We got out of it eventually. And one of the reasons I have great respect and admiration for George Schultz was because when Schultz became Treasury Secretary, he also automatically became head of the wage price control program. And the first, very first morning he was in, he called a bunch of us to his office and closed the door, and the first thing he said was that, gentlemen, how do we get out of these damn controls? It was on my shoulders to do that, so he earned my undying gratitude when he had the wisdom to recognize that it had to be the first order of business.

But it was a -- it seriously distorted the economy in many ways, as well as transferred in the minds of the public, all of a sudden, Uncle Sam is responsible for all those decisions out there -- wages and prices and profits -- that affect their lives every single day. And so if you were angry about the price of beef, you weren't mad at the local supermarket, you were mad at the Nixon administration. Those are the guys that are taking control over the price of beef.

Q Any economic books you've read lately? Have you read any -- business economic --

THE VICE PRESIDENT: Well, I read Greenspan's.

Q Oh, what did you think of the (inaudible)?


Q You liked it?

THE VICE PRESIDENT: Yes. He was probably the most eminently (inaudible).

Q And what did you think of his criticism of your spending habits?

VICE PRESIDENT CHENEY: Well, he was especially critical with respect to entitlements.

Q Right.

VICE PRESIDENT CHENEY: And I thought his criticism of the government generally -- and he focused especially on the Congress -- it's hard to argue with.

Q Were what -- I'm sorry?

VICE PRESIDENT CHENEY: It was hard to argue with.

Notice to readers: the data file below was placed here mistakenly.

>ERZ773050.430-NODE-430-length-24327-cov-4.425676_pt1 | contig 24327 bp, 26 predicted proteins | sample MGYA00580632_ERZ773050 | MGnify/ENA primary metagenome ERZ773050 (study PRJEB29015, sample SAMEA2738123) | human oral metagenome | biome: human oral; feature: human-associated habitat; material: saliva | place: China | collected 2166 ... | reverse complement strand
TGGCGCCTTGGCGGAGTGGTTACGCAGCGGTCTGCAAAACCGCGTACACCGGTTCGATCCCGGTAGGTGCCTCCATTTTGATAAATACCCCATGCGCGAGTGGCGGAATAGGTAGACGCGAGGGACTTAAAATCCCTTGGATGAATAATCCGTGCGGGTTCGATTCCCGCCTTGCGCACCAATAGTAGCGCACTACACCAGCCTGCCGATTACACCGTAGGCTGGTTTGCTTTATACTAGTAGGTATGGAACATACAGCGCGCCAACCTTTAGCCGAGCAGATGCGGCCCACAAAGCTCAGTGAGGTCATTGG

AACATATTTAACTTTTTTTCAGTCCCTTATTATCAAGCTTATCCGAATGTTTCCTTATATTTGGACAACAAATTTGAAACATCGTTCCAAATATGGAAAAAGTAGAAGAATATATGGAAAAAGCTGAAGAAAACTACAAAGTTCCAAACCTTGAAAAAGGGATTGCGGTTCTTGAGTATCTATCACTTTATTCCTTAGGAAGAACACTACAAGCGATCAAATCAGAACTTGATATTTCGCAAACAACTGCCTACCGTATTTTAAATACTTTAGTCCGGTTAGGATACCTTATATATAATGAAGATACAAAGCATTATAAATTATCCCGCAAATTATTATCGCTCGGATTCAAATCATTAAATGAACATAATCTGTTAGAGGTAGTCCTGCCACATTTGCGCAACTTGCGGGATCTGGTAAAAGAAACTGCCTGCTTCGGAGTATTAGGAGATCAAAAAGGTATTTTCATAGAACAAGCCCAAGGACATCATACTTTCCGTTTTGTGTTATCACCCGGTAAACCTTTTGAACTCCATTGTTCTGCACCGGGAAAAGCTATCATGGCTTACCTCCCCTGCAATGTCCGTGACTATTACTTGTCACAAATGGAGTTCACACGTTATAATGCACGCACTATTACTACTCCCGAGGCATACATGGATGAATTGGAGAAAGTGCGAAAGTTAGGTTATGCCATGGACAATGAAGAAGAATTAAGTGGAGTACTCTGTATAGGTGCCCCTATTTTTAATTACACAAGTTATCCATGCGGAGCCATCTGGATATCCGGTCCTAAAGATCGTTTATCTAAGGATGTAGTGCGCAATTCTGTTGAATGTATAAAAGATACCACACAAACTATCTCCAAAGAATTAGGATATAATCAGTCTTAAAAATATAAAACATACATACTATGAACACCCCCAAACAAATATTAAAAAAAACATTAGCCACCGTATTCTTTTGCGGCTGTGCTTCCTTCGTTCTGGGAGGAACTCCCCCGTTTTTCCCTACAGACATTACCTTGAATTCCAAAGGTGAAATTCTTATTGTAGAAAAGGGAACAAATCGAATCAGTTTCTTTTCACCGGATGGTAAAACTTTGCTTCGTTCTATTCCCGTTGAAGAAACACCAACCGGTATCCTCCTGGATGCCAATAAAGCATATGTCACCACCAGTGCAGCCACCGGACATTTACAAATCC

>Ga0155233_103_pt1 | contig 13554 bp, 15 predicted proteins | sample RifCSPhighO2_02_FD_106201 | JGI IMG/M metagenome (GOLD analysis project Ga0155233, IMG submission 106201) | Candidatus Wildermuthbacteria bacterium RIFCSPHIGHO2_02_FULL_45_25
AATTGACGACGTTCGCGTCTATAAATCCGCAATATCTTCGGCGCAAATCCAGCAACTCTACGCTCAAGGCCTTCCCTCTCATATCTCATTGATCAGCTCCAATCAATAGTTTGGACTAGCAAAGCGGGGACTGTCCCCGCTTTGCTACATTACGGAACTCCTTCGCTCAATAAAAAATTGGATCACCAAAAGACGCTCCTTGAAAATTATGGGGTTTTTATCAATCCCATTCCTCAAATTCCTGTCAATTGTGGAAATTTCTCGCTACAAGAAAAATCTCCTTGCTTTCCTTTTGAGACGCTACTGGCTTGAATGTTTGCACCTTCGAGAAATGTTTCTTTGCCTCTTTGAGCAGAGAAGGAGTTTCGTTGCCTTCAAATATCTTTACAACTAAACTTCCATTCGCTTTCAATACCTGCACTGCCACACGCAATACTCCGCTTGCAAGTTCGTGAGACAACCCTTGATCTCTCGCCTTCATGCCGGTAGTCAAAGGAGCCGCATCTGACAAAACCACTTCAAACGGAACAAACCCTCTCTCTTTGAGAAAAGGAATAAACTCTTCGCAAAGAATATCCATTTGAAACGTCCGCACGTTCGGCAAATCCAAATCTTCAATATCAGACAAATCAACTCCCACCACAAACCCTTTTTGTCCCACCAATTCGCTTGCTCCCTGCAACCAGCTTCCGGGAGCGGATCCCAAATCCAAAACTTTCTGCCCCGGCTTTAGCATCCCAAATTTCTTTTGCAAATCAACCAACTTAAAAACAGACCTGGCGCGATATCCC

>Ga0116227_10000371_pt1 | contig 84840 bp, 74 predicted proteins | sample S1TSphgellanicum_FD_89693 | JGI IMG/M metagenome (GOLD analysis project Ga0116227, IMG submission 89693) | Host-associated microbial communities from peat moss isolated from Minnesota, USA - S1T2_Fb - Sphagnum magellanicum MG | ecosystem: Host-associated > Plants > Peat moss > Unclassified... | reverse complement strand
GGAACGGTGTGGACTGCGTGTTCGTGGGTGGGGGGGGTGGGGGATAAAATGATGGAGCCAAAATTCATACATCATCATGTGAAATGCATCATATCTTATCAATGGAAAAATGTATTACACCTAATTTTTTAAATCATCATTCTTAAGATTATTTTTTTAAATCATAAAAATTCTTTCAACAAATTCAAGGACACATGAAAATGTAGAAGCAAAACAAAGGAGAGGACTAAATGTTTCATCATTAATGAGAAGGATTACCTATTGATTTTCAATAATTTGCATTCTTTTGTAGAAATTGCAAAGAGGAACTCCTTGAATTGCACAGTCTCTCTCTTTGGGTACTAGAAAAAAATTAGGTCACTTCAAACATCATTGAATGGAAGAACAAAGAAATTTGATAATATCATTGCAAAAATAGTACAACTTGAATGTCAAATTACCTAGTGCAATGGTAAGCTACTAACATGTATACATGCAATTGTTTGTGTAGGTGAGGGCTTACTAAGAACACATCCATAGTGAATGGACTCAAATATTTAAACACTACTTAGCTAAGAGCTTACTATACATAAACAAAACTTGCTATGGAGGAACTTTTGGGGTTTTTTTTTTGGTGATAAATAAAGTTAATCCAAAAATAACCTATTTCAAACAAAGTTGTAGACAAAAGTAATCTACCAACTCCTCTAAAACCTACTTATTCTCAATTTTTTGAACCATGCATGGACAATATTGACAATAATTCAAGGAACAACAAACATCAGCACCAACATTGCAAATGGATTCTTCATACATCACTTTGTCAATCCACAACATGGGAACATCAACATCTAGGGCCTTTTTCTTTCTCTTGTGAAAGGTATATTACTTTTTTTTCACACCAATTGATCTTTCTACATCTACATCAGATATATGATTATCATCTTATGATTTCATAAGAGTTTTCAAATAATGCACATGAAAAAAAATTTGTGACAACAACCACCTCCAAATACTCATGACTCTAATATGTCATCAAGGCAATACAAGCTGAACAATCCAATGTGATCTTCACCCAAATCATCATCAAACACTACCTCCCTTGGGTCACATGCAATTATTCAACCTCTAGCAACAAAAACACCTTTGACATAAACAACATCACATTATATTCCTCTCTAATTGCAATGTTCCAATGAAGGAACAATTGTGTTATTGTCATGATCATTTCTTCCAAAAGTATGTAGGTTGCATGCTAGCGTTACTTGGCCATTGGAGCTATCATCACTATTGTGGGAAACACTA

Q Yes.

VICE PRESIDENT CHENEY: I mean, I think our administration worked harder on that than any administration ever has. And in terms of the whole (inaudible) situation, (inaudible.) I think that -- I liked his book.

Q You liked his book? What did you like about it?

VICE PRESIDENT CHENEY: I thought it was well-done. Interesting guy and as I say, I've known him a long time; I first met him, well (inaudible) wage price controls. He was then a private economist, and we had to bring him in to advise us on what was going on in the economy. That was about 1971. And then -- of course he became chairman of the council, the last (inaudible) of the Nixon administration. We kept him on in the Ford administration. That's when I really got to know him. (Inaudible.)

Q When you get together socially, what do you do? I mean, are you --


Q Eat dinner? (Laughter.) (Inaudible) theater, anything -- I don't know, anything --

VICE PRESIDENT CHENEY: He's not a hunter and I'm not a golfer. (Laughter.)

Q Have you seen him since the book?

VICE PRESIDENT CHENEY: (Inaudible) Secretary Rumsfeld (inaudible.)

Q And you said?

VICE PRESIDENT CHENEY: I told him I'd read the book and I enjoyed it. And he sent me a copy (inaudible).

Q What did he say in the copy of the book?

VICE PRESIDENT CHENEY: That's private. He's still got a few secrets left.

END 10:45 A.M. EST